Zlotnik A, Yoshie O. Chemokines: A new classification system and their role in immunity. Immunity. 2000;12:121–127. [PubMed: 10714678]
75.
Confalonieri P, Bernasconi P, Megna P. et al. Increased expression of β-chemokines in muscle of patients with inflammatory myopathies. J Neuropathol Exp Neurol. 2000;59:164–169. [PubMed: 10749105]
76.
De BleeckerJL, De PaepeB, Vanwalleghem IE. et al. Differential expression of chemokines in inflammatory myopathies. Neurology. 2002;58:1779–1785. [PubMed: 12084877]
77.
Raju R, Vasconcelos O, Granger R. et al. Expression of IFN-gamma-inducible chemokines in inclusion body myositis. J Neuroimmunol. 2003;141:125–131. [PubMed: 12965263]
78.
De RossiM, Bernasconi P, Baggi F. et al. Cytokines and chemokines are both expressed by human myoblasts: Possible relevance for the immune pathogenesis of muscle inflammation. Int Immunol. 2000;12:1329–1335. [PubMed: 10967028]
79.
Lieberman J. Mechanisms of granule-mediated cytotoxicity. Curr Opin Immunol. 2003;15:513–515.
80.
Goebels N, Michaelis D, Engelhardt M. et al. Differential expression of perforin in muscle-infiltrating T cells in polymyositis and dermatomyositis. J Clin Invest. 1996;97:2905–2910. [PMC free article: PMC507387] [PubMed: 8675705]
81.
Nagaraju K, Casciola-Rosen L, Rosen A. et al. The inhibition of apoptosis in myositis and in normal muscle cells. J Immunol. 2000;164:5459–5465. [PubMed: 10799913]
82.
Inukai A, Kobayashi Y, Ito K. et al. Expression of Fas antigen is not associated with apoptosis in human myopathies. Muscle Nerve. 1997;20:702–709. [PubMed: 9149077]
83.
Behrens L, Bender A, Johnson MA. et al. Cytotoxic mechanisms in inflammatory myopathies. Coexpression of Fas and protective Bcl-2 in muscle fibres and inflammatory cells. Brain. 1997;120:929–938. [PubMed: 9217678]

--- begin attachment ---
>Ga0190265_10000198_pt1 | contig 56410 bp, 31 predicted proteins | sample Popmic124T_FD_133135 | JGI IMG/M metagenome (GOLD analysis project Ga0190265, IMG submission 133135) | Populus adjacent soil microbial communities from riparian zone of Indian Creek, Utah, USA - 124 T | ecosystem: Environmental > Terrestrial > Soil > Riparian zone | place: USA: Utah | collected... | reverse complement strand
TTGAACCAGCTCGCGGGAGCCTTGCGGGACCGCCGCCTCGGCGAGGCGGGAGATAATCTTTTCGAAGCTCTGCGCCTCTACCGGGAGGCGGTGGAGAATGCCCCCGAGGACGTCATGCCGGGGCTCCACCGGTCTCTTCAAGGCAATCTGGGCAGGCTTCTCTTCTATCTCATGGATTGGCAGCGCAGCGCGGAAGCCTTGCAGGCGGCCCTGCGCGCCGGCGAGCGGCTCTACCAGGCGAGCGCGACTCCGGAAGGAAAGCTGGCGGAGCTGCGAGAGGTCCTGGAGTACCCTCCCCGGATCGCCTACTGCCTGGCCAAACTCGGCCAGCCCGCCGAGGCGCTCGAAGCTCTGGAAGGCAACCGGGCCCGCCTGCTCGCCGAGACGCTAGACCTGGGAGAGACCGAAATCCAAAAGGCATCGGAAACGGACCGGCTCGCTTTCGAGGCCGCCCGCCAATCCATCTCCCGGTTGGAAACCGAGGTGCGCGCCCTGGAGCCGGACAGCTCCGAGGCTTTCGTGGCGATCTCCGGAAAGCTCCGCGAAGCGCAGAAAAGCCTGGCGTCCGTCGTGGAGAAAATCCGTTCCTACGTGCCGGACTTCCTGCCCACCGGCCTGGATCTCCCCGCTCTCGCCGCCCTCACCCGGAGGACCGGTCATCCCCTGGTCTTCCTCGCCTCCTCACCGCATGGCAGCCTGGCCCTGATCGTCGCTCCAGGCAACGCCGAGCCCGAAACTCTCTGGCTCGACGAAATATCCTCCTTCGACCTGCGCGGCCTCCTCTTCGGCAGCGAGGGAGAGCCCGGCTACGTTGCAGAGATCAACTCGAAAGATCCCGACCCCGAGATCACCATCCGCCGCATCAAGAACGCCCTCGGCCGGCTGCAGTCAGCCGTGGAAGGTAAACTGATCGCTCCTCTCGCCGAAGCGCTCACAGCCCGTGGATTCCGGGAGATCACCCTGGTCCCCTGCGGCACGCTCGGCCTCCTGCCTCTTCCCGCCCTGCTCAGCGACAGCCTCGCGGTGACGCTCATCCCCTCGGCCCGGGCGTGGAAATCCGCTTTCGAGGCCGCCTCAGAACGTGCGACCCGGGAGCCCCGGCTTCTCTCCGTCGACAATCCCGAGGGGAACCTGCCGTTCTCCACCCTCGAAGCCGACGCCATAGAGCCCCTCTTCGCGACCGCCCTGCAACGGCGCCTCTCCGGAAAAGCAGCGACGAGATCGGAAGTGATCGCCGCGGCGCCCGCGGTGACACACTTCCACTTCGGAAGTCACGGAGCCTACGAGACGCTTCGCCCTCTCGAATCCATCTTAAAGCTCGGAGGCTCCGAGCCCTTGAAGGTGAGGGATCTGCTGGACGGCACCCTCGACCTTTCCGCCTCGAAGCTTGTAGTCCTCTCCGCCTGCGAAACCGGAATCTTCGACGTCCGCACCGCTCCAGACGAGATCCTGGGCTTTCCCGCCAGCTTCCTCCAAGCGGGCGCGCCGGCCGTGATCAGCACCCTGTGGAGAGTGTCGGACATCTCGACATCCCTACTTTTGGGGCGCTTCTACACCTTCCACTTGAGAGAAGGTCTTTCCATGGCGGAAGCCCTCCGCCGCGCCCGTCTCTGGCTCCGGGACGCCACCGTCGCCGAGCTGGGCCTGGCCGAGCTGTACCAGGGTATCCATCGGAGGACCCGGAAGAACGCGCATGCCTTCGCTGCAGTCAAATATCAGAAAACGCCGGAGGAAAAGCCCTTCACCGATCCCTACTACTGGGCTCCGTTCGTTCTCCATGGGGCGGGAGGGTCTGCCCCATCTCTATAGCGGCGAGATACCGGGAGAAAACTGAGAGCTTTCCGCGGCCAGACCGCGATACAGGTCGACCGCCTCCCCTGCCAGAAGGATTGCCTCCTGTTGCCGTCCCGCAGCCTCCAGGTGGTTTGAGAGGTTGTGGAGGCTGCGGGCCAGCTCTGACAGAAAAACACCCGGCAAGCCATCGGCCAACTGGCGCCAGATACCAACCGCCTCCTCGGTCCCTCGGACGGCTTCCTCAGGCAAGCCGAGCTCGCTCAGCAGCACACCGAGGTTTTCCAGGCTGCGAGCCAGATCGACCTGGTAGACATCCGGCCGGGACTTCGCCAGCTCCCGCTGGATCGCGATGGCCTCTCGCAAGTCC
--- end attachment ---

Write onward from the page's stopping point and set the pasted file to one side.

84.
Olive M, Martinez-Matos JA, Montero J. et al. Apoptosis is not the mechanism of cell death of muscle fibers in human muscular dystrophies and inflammatory myopathies. Muscle Nerve. 1997;20:1328–1330. [PubMed: 9324094]
85.
Schneider C, Gold R, Dalakas MC. et al. MHC class I-mediated cytotoxicity does not induce apoptosis in muscle fibers nor in inflammatory T cells: Studies in patients with polymyositis, dermatomyositis, and inclusion body myositis. J Neuropathol Exp Neurol. 1996;55:1205–1209. [PubMed: 8957443]
86.
Tews DS, Goebel HH. Cell death and oxidative damage in inflammatory myopathies. Clin Immunol Immunopathol. 1998;87:240–247. [PubMed: 9646833]
87.
Li M, Dalakas MC. Expression of human IAP-like protein in skeletal muscle: A possible explanation for the rare incidence of muscle fiber apoptosis in T-cell mediated inflammatory myopathies. J Neuroimmunol. 2000;106:1–5. [PubMed: 10814776]
88.
Greenberg SA, Sanoudou D, Haslett JN. et al. Molecular profiles of inflammatory myopathies. Neurology. 2002;59:1170–1182. [PubMed: 12391344]
89.
Tezak Z, Hoffman EP, Lutz JL. et al. Gene expression profiling in DQA1*0501+ children with untreated dermatomyositis: A novel model of pathogenesis. J Immunol. 2002;168:4154–4163. [PubMed: 11937576]
Copyright © 2000-2013, Landes Bioscience.
Bookshelf ID: NBK6196

Views

  • PubReader
  • Print View
  • Cite this Page

Related information

  • PMC
    PubMed Central citations
  • PubMed
    Links to PubMed

Recent Activity

Your browsing activity is empty.

Activity recording is turned off.

Turn recording back on

See more...